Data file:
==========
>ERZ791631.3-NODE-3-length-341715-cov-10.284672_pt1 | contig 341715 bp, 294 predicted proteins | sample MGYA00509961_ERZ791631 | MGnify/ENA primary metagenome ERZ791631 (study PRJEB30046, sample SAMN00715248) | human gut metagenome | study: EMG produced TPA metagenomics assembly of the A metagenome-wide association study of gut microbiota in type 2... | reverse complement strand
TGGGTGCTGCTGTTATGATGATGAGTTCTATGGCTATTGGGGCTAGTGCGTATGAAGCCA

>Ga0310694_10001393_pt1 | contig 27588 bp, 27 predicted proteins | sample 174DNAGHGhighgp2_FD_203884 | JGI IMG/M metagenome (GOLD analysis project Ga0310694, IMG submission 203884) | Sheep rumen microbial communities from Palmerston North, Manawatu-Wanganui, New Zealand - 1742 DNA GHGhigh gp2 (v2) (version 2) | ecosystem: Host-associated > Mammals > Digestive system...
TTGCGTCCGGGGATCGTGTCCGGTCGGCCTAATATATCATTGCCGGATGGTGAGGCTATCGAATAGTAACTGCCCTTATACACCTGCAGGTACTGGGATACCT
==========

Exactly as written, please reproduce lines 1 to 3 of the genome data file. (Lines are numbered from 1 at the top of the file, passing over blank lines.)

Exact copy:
>ERZ791631.3-NODE-3-length-341715-cov-10.284672_pt1 | contig 341715 bp, 294 predicted proteins | sample MGYA00509961_ERZ791631 | MGnify/ENA primary metagenome ERZ791631 (study PRJEB30046, sample SAMN00715248) | human gut metagenome | study: EMG produced TPA metagenomics assembly of the A metagenome-wide association study of gut microbiota in type 2... | reverse complement strand
TGGGTGCTGCTGTTATGATGATGAGTTCTATGGCTATTGGGGCTAGTGCGTATGAAGCCA

>Ga0310694_10001393_pt1 | contig 27588 bp, 27 predicted proteins | sample 174DNAGHGhighgp2_FD_203884 | JGI IMG/M metagenome (GOLD analysis project Ga0310694, IMG submission 203884) | Sheep rumen microbial communities from Palmerston North, Manawatu-Wanganui, New Zealand - 1742 DNA GHGhigh gp2 (v2) (version 2) | ecosystem: Host-associated > Mammals > Digestive system...